New nuke studies are in the works
When Congress passed the $27.3 billion Water and Energy Authorization Bill on Nov. 18, lawmakers voted to do more than revamp harbors and fund physics labs; they also set aside money for new nuclear weapons research, and reduced the time it will take to fire up the nation’s nuclear testing grounds.
The bill included $6 million for "mini-nukes" under 5 kilotons (a 13-kiloton bomb destroyed the Japanese city of Hiroshima during World War II) and $7.5 million for "bunker busters," designed to destroy underground targets.
Congress also committed $25 million to reducing "test readiness" time for nuclear weapons-testing at the Nevada Test Site. The site has been quiet since 1992, when the United States tested the last of more than 900 nuclear bombs. Since then, scientists have used computer modeling to make sure the nation’s nuclear stockpile is "safe and secure," says Darwin Morgan, spokesman for the National Nuclear Security Administration in Las Vegas.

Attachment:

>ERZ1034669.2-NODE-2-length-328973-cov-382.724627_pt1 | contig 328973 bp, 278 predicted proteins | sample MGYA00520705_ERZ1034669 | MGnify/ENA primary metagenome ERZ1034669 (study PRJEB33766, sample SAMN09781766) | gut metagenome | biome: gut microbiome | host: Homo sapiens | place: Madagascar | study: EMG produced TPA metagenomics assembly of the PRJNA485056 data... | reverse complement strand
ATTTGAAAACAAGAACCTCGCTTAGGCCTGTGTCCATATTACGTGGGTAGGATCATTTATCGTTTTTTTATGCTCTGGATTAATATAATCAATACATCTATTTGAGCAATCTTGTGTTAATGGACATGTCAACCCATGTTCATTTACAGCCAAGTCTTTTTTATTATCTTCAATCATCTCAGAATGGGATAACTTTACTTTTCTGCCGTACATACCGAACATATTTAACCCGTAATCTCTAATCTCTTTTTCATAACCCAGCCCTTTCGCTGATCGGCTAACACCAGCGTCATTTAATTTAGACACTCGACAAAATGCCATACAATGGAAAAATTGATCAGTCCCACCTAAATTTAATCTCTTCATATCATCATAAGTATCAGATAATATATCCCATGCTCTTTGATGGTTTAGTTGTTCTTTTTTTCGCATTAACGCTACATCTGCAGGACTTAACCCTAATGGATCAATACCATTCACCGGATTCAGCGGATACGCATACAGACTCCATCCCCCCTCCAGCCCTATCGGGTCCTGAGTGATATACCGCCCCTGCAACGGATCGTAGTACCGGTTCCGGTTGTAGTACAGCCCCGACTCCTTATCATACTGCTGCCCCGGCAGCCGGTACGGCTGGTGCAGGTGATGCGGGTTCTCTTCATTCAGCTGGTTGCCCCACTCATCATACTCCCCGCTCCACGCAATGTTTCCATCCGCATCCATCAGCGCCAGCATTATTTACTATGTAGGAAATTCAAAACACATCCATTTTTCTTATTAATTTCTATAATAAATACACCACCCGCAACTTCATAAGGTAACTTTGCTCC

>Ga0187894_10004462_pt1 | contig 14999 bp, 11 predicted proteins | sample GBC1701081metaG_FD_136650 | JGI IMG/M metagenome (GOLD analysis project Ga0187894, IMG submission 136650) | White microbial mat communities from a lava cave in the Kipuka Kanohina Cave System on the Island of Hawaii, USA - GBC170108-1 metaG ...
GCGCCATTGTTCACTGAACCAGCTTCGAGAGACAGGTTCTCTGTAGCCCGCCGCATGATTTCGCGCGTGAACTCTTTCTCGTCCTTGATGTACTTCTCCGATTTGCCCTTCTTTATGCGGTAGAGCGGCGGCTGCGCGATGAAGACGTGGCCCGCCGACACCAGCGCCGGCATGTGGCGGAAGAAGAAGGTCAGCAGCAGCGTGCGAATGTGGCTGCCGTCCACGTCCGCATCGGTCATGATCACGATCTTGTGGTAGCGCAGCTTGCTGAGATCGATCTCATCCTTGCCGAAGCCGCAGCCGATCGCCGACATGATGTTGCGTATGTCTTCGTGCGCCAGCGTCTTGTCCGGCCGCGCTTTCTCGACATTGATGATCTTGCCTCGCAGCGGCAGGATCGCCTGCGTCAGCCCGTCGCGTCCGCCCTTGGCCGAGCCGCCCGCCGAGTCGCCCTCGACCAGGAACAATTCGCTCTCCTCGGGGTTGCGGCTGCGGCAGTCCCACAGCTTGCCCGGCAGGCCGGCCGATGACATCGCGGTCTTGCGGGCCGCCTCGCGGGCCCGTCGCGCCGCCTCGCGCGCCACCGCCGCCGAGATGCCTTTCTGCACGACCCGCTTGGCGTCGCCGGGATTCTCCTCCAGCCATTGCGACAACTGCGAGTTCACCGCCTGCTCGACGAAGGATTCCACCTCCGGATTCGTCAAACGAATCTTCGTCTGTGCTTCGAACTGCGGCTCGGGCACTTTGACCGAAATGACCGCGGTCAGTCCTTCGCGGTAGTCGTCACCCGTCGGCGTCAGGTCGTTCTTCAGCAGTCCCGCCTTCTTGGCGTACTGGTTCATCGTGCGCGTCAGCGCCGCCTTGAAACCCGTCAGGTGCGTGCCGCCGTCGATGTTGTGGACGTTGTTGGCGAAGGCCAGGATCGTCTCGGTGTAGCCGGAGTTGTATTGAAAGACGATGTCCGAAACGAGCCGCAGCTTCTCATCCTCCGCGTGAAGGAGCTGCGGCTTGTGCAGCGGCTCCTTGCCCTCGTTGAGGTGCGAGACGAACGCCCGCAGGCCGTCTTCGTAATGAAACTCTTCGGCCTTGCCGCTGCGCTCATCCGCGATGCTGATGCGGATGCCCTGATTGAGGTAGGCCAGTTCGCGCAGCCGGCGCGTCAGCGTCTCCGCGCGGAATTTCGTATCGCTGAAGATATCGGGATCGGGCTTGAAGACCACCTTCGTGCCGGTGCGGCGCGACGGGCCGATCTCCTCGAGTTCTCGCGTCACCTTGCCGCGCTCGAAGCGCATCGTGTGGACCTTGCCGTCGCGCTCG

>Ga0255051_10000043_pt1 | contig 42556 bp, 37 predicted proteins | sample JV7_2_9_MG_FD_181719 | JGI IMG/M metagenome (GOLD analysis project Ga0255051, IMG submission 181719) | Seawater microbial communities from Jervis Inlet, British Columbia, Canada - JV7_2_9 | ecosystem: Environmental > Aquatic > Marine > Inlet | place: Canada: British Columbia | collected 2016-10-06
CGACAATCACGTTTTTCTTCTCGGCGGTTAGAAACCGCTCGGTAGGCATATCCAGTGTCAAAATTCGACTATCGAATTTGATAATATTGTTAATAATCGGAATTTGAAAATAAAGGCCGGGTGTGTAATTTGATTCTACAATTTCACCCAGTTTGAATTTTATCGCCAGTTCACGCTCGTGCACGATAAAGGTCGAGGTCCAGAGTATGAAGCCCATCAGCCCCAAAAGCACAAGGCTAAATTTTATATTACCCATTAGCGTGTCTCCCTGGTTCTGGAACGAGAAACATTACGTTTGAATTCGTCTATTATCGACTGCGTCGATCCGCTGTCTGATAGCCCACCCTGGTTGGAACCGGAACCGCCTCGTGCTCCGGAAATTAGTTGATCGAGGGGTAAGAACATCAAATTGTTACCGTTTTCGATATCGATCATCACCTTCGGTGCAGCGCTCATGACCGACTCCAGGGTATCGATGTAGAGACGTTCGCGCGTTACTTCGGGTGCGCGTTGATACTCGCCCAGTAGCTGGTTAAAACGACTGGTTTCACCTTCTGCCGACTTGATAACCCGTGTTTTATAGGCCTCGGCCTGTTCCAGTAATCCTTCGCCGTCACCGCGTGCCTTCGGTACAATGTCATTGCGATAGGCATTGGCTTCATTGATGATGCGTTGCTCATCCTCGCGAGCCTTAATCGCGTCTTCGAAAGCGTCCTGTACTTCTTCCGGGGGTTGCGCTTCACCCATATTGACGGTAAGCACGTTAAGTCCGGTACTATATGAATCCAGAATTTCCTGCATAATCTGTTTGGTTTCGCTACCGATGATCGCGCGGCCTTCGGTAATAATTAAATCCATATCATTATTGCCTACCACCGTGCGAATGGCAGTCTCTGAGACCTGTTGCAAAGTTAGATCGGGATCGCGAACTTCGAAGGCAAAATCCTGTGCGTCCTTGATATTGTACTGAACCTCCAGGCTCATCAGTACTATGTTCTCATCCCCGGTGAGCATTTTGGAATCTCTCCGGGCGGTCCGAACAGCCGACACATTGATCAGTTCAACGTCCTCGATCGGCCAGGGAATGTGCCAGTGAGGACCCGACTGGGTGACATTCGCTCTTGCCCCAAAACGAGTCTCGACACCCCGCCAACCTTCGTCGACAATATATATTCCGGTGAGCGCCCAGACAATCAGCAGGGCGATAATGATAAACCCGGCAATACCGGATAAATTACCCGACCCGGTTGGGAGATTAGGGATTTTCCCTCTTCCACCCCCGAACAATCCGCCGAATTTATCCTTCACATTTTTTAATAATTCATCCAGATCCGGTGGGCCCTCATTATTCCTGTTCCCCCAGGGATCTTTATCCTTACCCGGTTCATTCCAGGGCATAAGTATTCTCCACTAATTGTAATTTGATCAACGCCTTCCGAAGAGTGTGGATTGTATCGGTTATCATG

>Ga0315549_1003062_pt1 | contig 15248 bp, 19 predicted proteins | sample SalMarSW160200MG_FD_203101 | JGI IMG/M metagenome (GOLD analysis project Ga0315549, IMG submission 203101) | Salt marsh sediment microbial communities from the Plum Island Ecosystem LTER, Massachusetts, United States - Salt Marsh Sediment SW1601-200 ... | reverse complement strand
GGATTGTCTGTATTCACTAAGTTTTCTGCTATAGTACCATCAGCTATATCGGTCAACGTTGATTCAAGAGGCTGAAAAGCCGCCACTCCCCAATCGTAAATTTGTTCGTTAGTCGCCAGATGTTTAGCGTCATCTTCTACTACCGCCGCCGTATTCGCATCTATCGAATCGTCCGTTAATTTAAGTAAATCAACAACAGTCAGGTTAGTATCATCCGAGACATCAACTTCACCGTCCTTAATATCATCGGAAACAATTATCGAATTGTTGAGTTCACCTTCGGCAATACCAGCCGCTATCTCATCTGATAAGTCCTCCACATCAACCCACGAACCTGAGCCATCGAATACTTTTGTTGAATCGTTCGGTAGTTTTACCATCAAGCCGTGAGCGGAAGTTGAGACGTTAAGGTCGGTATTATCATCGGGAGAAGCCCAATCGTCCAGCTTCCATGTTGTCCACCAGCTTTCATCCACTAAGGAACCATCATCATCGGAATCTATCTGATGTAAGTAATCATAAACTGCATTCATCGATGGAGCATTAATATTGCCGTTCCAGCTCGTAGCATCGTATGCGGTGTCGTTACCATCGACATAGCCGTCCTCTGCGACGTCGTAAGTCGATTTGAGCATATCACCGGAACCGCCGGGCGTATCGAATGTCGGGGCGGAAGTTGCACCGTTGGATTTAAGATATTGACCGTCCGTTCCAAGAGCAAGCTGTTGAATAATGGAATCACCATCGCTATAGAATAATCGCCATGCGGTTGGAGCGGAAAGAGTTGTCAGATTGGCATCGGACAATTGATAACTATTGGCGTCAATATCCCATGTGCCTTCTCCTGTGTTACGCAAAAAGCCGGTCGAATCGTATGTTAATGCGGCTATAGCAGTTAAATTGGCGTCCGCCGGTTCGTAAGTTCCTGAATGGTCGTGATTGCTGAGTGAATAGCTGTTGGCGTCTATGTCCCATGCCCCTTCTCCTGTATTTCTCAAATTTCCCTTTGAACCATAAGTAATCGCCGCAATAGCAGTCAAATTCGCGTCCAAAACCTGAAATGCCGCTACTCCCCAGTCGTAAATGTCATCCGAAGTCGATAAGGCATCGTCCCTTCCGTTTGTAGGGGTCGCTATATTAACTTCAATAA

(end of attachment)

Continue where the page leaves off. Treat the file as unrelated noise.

The agency has kept the Nevada Test Site ready, so bombs could be tested within two to three years if the need arose. Now, under the new law, the site must be ready to roll in less than two years.
While Nevada Gov. Kenny Guinn, R, is against the federal government’s plans to store nuclear waste at Yucca Mountain, he’s not likely to oppose nuclear testing. "Historically, the state has been pretty passive about weapons testing," says Bob Loux, executive director of the state’s Agency for Nuclear Projects. "Now, we have a Republican governor who defers to the president on national security issues."
The author is an assistant editor of High Country News.
Note: this article appears with these three additional news articles in a spread about Congressional politics: